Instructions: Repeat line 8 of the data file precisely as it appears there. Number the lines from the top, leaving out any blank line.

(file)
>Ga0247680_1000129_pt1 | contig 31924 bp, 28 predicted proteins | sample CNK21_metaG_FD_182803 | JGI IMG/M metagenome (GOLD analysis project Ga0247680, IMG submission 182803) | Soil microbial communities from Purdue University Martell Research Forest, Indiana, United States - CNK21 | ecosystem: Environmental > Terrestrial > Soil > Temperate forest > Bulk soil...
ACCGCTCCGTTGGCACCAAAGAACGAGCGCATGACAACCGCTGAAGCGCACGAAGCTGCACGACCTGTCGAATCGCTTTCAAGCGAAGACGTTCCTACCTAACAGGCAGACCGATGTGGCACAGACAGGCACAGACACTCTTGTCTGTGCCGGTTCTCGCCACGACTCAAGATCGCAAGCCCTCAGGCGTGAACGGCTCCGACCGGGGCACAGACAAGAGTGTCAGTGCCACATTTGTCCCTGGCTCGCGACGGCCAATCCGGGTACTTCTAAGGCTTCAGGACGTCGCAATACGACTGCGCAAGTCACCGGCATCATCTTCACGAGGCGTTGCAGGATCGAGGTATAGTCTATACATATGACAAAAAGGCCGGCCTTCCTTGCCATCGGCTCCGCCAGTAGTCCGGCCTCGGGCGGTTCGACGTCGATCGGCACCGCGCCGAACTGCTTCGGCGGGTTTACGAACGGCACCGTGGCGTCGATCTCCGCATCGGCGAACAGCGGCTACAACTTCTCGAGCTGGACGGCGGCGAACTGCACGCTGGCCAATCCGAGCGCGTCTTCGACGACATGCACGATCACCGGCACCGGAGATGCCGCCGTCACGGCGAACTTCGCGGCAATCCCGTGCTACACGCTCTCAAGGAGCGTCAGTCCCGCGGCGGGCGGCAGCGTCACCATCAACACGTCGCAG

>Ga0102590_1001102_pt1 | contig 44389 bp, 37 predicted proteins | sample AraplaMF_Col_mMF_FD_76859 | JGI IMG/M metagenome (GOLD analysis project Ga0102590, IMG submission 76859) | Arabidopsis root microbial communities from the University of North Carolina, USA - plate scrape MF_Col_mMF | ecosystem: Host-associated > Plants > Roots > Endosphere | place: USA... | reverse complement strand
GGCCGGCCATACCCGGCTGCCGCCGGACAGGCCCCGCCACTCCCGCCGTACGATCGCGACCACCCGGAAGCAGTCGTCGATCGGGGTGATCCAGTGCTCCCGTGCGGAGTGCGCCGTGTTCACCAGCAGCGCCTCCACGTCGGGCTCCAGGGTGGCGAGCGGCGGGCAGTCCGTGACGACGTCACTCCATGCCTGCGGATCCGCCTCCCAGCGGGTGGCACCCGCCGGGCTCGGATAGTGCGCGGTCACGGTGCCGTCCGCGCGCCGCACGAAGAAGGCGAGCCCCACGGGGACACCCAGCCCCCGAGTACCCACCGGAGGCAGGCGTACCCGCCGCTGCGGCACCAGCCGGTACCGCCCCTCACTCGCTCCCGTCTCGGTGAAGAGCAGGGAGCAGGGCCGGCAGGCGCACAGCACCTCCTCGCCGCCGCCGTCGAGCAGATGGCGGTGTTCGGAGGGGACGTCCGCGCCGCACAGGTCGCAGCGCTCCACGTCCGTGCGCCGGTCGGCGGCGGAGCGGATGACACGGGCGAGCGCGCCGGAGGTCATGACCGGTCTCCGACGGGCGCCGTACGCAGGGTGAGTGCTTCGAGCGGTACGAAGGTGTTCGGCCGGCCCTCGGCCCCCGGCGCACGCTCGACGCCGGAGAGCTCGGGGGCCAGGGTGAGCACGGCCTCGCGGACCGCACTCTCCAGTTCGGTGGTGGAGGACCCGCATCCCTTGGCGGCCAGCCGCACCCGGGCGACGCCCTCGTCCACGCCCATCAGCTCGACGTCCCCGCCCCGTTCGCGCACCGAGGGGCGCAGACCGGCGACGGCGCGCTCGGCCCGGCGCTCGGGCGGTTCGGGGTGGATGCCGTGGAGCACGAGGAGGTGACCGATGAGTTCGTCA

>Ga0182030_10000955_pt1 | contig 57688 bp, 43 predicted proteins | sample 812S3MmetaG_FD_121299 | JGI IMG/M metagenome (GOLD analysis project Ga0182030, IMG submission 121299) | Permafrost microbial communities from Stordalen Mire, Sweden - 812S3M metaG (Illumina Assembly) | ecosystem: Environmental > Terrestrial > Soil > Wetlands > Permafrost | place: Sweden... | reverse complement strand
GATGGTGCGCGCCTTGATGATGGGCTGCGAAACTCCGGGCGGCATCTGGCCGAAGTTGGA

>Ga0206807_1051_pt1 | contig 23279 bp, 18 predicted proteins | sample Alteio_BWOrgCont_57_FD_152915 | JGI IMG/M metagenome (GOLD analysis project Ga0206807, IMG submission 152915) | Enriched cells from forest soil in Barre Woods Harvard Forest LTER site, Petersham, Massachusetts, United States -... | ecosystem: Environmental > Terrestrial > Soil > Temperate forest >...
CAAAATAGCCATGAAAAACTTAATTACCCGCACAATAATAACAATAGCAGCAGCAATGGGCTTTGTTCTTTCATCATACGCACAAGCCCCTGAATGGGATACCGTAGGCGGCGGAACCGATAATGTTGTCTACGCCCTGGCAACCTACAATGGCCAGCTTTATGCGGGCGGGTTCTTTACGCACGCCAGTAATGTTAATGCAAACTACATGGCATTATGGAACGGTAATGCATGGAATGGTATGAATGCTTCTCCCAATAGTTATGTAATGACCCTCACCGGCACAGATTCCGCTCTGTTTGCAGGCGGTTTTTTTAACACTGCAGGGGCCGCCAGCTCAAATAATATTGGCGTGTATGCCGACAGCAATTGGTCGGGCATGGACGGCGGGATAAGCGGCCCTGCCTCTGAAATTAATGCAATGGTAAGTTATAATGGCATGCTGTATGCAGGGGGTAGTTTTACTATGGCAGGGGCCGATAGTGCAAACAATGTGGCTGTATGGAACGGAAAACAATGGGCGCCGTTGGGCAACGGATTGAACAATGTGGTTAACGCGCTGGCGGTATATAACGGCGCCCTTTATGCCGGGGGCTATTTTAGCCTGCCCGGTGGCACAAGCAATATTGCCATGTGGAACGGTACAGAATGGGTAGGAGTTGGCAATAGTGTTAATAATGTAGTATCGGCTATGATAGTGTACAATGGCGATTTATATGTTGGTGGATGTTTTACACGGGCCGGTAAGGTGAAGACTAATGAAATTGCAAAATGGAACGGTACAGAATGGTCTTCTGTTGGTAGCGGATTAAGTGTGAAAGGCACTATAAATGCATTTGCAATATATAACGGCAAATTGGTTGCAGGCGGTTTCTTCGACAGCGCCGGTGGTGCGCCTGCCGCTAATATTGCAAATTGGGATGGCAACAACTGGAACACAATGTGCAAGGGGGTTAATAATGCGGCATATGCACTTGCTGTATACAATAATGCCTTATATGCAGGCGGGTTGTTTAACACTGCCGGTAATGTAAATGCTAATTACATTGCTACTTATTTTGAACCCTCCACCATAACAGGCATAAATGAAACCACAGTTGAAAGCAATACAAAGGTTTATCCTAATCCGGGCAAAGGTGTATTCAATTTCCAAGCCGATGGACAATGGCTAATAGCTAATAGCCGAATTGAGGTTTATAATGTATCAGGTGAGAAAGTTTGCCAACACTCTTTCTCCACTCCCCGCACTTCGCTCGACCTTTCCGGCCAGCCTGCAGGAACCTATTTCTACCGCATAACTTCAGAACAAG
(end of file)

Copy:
CAAAATAGCCATGAAAAACTTAATTACCCGCACAATAATAACAATAGCAGCAGCAATGGGCTTTGTTCTTTCATCATACGCACAAGCCCCTGAATGGGATACCGTAGGCGGCGGAACCGATAATGTTGTCTACGCCCTGGCAACCTACAATGGCCAGCTTTATGCGGGCGGGTTCTTTACGCACGCCAGTAATGTTAATGCAAACTACATGGCATTATGGAACGGTAATGCATGGAATGGTATGAATGCTTCTCCCAATAGTTATGTAATGACCCTCACCGGCACAGATTCCGCTCTGTTTGCAGGCGGTTTTTTTAACACTGCAGGGGCCGCCAGCTCAAATAATATTGGCGTGTATGCCGACAGCAATTGGTCGGGCATGGACGGCGGGATAAGCGGCCCTGCCTCTGAAATTAATGCAATGGTAAGTTATAATGGCATGCTGTATGCAGGGGGTAGTTTTACTATGGCAGGGGCCGATAGTGCAAACAATGTGGCTGTATGGAACGGAAAACAATGGGCGCCGTTGGGCAACGGATTGAACAATGTGGTTAACGCGCTGGCGGTATATAACGGCGCCCTTTATGCCGGGGGCTATTTTAGCCTGCCCGGTGGCACAAGCAATATTGCCATGTGGAACGGTACAGAATGGGTAGGAGTTGGCAATAGTGTTAATAATGTAGTATCGGCTATGATAGTGTACAATGGCGATTTATATGTTGGTGGATGTTTTACACGGGCCGGTAAGGTGAAGACTAATGAAATTGCAAAATGGAACGGTACAGAATGGTCTTCTGTTGGTAGCGGATTAAGTGTGAAAGGCACTATAAATGCATTTGCAATATATAACGGCAAATTGGTTGCAGGCGGTTTCTTCGACAGCGCCGGTGGTGCGCCTGCCGCTAATATTGCAAATTGGGATGGCAACAACTGGAACACAATGTGCAAGGGGGTTAATAATGCGGCATATGCACTTGCTGTATACAATAATGCCTTATATGCAGGCGGGTTGTTTAACACTGCCGGTAATGTAAATGCTAATTACATTGCTACTTATTTTGAACCCTCCACCATAACAGGCATAAATGAAACCACAGTTGAAAGCAATACAAAGGTTTATCCTAATCCGGGCAAAGGTGTATTCAATTTCCAAGCCGATGGACAATGGCTAATAGCTAATAGCCGAATTGAGGTTTATAATGTATCAGGTGAGAAAGTTTGCCAACACTCTTTCTCCACTCCCCGCACTTCGCTCGACCTTTCCGGCCAGCCTGCAGGAACCTATTTCTACCGCATAACTTCAGAACAAG